Confessions of a Thirty year old Ghostwriter

A lot of the writing community looks down on Ghostwriters. Let’s be honest, we are often regarded as the telemarketers of the literary world. We work for crap pay (if we’re lucky we can get one cent per word), we write the cheesy romances that are available on ebook, and no one really loves us. Our employers have no real respect for us, this is evidenced by the pay, the fact that we can work seventy hours a week for about two hundred dollars, the literary community frowns on us, and nobody really understands that you have to do what you have to do to make ends meet.

Let me share with you some of my experiences in the ghostwriting world. I feel like a whore sometimes, an underpaid whore who doesn’t even get to see people enjoy my work. I hate the fact that people have no respect for me or what I do. I love to write, but I don’t like being told what I’m supposed to write. It’s enough to drive anyone crazy.

My bosses dictate what I write, giving me advice about plot, typically it is some overdone plot device that has been overused and isn’t fun to write about. I write a lot of trashy romances, writing twenty thousand words in a little over a week for these people. They don’t have my name on them, and I’m kind of glad about that, because what I write for these people is crap. It’s crappy and I don’t like it, but the public seems to eat it up, so they keep hiring me, and it almost keeps food on the table.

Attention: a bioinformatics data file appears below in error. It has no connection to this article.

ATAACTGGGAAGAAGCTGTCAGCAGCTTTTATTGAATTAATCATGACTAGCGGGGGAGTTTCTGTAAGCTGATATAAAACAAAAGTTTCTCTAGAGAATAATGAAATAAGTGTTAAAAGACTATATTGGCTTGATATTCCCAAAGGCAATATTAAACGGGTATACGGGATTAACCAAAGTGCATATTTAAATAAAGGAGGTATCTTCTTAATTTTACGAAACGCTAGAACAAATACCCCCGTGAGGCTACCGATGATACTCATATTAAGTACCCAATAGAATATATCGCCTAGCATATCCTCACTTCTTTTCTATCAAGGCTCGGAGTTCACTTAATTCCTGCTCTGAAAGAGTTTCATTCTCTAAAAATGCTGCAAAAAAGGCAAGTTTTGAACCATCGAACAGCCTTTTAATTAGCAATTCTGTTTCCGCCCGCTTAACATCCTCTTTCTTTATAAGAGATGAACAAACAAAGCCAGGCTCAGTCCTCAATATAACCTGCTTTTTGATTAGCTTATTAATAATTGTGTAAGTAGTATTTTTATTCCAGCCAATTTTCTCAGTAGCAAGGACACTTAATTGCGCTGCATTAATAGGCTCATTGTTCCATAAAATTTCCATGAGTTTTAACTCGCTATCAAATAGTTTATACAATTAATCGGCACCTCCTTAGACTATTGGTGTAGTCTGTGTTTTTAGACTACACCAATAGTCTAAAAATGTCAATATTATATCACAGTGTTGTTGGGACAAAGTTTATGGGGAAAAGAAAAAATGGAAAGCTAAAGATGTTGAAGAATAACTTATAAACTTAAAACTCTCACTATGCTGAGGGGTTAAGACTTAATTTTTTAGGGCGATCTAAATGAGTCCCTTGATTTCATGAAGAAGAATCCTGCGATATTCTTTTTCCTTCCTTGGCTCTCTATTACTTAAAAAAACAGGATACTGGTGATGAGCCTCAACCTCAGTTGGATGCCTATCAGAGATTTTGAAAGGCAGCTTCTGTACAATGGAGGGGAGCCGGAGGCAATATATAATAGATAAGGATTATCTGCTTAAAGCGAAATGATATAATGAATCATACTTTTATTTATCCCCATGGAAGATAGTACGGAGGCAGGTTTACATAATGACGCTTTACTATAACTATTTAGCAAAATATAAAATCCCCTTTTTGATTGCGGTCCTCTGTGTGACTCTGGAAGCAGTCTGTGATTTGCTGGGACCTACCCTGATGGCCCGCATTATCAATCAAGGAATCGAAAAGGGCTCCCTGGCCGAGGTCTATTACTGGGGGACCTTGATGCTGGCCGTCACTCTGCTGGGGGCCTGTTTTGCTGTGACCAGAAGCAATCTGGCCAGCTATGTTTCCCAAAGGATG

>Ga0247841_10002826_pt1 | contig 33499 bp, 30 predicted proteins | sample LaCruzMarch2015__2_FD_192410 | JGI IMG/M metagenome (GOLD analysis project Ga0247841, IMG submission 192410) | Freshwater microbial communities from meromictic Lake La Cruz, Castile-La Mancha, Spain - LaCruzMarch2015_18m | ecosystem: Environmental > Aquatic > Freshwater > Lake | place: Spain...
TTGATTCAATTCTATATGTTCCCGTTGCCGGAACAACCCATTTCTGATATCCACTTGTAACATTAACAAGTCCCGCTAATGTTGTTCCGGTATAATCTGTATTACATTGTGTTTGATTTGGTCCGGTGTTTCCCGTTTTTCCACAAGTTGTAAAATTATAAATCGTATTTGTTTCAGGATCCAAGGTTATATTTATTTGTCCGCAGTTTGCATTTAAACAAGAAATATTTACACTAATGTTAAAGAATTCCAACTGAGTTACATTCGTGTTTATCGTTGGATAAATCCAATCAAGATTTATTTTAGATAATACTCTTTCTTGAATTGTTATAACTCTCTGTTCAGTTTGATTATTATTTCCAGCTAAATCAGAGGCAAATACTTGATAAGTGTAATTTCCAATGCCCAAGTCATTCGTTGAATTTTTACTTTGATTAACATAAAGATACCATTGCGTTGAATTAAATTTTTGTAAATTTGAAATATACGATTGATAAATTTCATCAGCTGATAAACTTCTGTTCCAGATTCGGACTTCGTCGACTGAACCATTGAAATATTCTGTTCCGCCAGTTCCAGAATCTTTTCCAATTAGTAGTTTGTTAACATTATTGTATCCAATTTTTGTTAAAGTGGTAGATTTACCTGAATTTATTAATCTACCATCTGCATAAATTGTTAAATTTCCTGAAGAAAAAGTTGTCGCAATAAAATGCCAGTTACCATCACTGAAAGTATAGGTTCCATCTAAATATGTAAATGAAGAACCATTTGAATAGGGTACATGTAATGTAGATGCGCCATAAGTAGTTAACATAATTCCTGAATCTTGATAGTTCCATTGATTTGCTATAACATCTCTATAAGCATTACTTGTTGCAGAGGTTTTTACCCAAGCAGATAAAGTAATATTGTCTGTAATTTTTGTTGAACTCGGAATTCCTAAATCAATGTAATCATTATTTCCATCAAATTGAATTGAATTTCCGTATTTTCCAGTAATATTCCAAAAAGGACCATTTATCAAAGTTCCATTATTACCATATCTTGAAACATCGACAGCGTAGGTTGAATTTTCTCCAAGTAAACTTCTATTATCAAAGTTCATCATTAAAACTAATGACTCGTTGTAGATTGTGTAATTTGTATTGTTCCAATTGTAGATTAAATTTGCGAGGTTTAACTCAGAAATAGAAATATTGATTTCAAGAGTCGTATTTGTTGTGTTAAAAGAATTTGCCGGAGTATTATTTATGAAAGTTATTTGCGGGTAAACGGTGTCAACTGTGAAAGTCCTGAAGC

You see, as an aspiring writer, there aren’t a lot of jobs that you’re qualified for. With other problems going on, two rambunctious girls, a husband with PTSD and fighting with VA, college classes, it’s almost impossible to have a regular job. Caring for the mentally ill is a full time job by itself, so I ghostwrite for slave wages so that others can make money. Before you knock ghostwriters please think about the people actually doing the writing, these people don’t get any respect, they’re mostly college students or single parents just trying to make ends meet and getting screwed over for it.

Let’s be honest however, it isn’t all bad. I have learned quite a few things from this job. I’ve developed the ability to take criticism and use it in the manner that it’s been given instead of taking it personally. I understand changing things that requiring changing. I’m getting better with discipline as well. It’s important to be able to force yourself to write and that’s what I have to do in order for my family to eat. These things have helped me out, they’ve helped my process to improve. To be honest I’ve logged onto Amazon.com where I’ve gotten some stories published and found my books, eager to find out what people are writing about me. I’ve taken the constructive criticism and used the advice to improve my other work. I love the fact that I am able to develop the thick skin required to be an artist. Some people are just insulting for the sake of being insulting, and that’s the truth of things, but occasionally someone actually gives some good advice and I use those tips to improve myself.

I am working on my own story as I get the time, but the work for me moves slowly, because I have bosses that are breathing down my neck, eager for my crap to post online.

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